King o’ the Moon and For Heaven’s Sake! have much in common. Both are Curtain Up! choices, at Kavinoky Theatre and 710 Main Theatre, respectively. Both are set during the subject time period, an era of urban decline and social turbulence. Importantly, both were written by native Western New Yorkers. King o’ the Moon is the second installment of Tom Dudzick’s Pazinski family trilogy set in the rusty heart of Buffalo’s old industrial neighborhood. For Heaven’s Sake! is a new play by Laura Pedersen, an established novelist and award-winning columnist, her baptismal effort as a playwright. Both deal with Catholic families trying align their lives with church traditions and more recent teachings. Long, closely held standards are becoming obsolete as a result of Vatican II. Everything from fish on Fridays to gender roles to English-language Mass have been called into question. 

King o’ the Moon features characters familiar to Buffalo audiences, having been introduced to us in the previous Over the Tavern. In both, Dudzick hints that the times are a-changin’ but that the changes are natural and inevitable as losing baby teeth and maturing. Advance word from the still unseen For Heaven’s Sake! suggests a greater dramatic intent, since the onstage Kilgannon family is dealing with weightier matter along the life/love/death spectrum.

Stressful onstage struggles with faith may not seem native to the accepting, serene, and reasoned nature of Buddhism. Perhaps the labor toward birthing one’s personal peace is something entirely different. In 10 Days to Happiness author Donna Rae Davidson diaries her own first steps eastward and away from non-Western religion. Searching for inner peace, Davidson enrolled at vipassana, a Buddhist retreat emphasizing individual humility through surrender of earthly pleasures. Deprived of talking, reading, writing, and even eye contact, Davidson quips that vipassana translates as “a Buddhist concentration camp for gentiles.” 

Arriving at the retreat, she is chagrined to find a rulebook as seemingly restrictive as any in the outside world. “Rule number one,” she reads, “no killing of any being, not even bugs of which there are a gajillion.” Mary Kate O’Connell is Davidson’s onstage doppelganger in this Curtain Up! offering from O’Connell and Company.

In February 2016 Ujima Company will revive its staging of El Hajj Malik, N. R. Davidson’s 1971 poetic script. On the surface a biography of Malcolm Little, better known as Malcolm X, this show was a staple of the Ujima’s repertoire during its founding years in the early 1980s, demonstrating an energized ensemble aesthetic trademark to the company’s work at that time.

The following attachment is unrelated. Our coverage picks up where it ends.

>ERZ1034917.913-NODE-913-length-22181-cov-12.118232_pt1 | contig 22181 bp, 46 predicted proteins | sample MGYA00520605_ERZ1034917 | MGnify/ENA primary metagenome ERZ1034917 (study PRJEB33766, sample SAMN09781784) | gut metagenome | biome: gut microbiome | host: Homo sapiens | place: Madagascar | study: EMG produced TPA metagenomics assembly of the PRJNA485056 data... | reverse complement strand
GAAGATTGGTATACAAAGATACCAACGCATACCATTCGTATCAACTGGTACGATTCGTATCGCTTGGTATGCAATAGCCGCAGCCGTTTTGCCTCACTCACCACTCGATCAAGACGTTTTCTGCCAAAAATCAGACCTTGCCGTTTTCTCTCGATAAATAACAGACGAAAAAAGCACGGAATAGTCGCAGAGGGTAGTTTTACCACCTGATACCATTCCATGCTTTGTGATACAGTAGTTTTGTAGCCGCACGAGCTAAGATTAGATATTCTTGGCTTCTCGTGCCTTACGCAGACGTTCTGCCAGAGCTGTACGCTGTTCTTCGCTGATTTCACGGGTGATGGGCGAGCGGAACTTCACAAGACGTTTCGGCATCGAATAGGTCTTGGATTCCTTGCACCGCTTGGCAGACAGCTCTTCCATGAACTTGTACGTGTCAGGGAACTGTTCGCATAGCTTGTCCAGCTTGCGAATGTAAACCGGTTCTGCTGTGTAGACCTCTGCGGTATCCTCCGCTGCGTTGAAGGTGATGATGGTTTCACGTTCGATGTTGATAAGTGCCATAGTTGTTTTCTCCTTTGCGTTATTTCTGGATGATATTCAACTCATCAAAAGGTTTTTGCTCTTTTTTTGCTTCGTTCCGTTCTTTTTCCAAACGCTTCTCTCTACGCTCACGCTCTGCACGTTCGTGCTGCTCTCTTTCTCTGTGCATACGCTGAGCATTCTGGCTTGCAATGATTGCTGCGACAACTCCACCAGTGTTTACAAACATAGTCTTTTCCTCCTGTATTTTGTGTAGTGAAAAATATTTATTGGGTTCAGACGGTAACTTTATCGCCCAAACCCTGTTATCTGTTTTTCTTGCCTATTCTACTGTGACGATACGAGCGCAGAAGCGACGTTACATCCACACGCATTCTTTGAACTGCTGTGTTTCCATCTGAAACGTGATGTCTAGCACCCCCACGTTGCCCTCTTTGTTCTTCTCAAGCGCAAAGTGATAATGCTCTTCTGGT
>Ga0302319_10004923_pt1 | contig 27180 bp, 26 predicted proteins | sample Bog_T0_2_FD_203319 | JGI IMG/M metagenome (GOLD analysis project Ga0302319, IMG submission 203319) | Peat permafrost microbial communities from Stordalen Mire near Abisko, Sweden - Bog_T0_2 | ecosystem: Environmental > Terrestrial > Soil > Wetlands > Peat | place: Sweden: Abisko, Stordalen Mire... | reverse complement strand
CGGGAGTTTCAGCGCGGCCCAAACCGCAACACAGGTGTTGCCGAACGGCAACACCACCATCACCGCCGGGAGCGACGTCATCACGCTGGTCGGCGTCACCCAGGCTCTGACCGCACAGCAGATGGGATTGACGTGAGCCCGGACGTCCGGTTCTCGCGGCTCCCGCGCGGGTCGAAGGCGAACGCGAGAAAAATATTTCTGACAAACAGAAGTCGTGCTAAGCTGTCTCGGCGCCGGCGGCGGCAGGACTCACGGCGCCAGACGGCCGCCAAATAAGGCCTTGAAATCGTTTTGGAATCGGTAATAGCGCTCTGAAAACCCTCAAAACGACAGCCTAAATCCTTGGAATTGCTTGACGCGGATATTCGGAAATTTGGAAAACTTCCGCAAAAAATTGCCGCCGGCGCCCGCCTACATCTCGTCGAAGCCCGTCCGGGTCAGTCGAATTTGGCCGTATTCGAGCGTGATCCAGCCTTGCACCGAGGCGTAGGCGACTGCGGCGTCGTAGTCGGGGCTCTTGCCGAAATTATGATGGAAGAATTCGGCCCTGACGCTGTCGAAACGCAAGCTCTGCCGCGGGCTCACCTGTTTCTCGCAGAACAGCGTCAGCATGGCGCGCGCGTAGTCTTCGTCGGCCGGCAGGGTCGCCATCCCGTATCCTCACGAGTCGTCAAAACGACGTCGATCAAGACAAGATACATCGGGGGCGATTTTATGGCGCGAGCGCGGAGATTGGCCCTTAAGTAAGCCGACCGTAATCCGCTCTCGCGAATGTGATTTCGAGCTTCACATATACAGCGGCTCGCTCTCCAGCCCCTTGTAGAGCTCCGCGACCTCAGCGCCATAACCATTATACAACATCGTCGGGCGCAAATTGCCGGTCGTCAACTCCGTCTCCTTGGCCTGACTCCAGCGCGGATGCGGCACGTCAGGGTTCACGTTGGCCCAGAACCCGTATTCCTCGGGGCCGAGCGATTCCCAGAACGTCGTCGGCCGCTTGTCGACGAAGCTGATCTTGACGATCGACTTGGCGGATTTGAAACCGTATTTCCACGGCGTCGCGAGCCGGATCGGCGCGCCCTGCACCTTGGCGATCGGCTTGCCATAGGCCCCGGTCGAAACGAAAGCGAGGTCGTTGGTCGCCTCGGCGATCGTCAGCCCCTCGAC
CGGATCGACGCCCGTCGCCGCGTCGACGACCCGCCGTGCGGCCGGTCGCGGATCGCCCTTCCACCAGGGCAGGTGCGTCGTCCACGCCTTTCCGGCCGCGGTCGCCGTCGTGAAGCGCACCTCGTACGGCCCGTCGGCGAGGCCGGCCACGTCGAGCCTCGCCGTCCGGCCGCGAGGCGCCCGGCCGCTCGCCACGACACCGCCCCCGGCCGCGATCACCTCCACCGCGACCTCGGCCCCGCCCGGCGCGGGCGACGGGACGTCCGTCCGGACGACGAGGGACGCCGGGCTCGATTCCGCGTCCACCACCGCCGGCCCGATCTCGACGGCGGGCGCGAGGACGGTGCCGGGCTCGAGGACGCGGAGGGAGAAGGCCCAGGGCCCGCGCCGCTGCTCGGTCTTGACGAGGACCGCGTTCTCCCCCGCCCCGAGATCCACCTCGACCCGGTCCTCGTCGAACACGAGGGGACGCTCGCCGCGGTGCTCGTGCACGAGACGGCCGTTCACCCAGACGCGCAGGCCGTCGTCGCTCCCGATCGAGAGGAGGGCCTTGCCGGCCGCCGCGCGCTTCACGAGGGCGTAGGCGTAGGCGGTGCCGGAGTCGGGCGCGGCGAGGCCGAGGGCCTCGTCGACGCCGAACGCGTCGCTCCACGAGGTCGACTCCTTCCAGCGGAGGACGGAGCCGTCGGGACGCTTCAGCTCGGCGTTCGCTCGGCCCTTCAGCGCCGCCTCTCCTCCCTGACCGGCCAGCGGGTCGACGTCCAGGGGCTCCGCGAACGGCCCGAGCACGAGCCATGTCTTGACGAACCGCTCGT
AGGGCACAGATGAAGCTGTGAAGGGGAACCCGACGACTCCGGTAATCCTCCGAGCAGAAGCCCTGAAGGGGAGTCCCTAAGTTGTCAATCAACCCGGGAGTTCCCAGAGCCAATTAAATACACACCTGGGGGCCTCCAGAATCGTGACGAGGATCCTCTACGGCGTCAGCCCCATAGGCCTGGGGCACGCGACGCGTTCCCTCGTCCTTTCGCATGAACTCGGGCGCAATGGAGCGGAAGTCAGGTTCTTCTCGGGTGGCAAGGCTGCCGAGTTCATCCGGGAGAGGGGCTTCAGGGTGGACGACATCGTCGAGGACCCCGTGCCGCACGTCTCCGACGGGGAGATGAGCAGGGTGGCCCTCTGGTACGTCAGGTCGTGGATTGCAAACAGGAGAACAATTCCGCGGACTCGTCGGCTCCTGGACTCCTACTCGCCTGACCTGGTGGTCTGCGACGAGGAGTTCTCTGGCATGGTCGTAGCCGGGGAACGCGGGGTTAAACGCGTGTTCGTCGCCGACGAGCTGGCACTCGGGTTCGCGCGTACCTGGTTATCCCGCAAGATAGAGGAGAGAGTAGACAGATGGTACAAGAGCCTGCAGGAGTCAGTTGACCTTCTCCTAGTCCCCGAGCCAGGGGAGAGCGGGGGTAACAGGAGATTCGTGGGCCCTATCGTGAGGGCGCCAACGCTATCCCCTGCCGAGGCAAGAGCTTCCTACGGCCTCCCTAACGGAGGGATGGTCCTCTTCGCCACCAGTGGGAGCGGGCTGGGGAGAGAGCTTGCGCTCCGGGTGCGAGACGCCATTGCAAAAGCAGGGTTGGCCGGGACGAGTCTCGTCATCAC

The formative moments in the man’s life are recounted in vivid rhyme. Essentially orphaned from his Midwestern Baptist family, he was a street thug in Boston until maturing through Islam as well as his spiritual, intellectual, and political enlightenment. Remarkably, the production manages to hint what the life might have held for Malcolm were he not assassinated at age 39. Deft inclusion in the play of the eulogy Ossie Davis wrote and read at Malcolm’s funeral adds resonance to the evening.

El Hajj Malik is a rap epic written before rap was rap. It is also a very American story of a character who is redeemed by his progress to find balance through faith.

Religion, of course, is not the only topic of conflict playing a leading role this season. The Arthur Miller juggernaut in Buffalo continues into its third consecutive season with Irish Classical Theatre’s presentation of All My Sons and a slate of other plays about living up to American values and the American dream; these include Of Mice and Men at the New Phoenix and two productions at Kavinoky which herald the coming election year, Both Your Houses and Conversation City.

Conflicts of humanity and morality will be explored. Two examples are The Guns of Christmas (Subversive Theatre Collective) and Judgment at Nuremburg (Subversive with Phoenix).

And at every theater, the ever-popular theme of love will hold center stage. This would be inclusive of hetero, homo, and marital varieties. Romantics and non- can consider any number of comedies, dramas, and hybrids. Bring a date. 

And check listings for details. Especially for additions to the season roster. Keep the faith.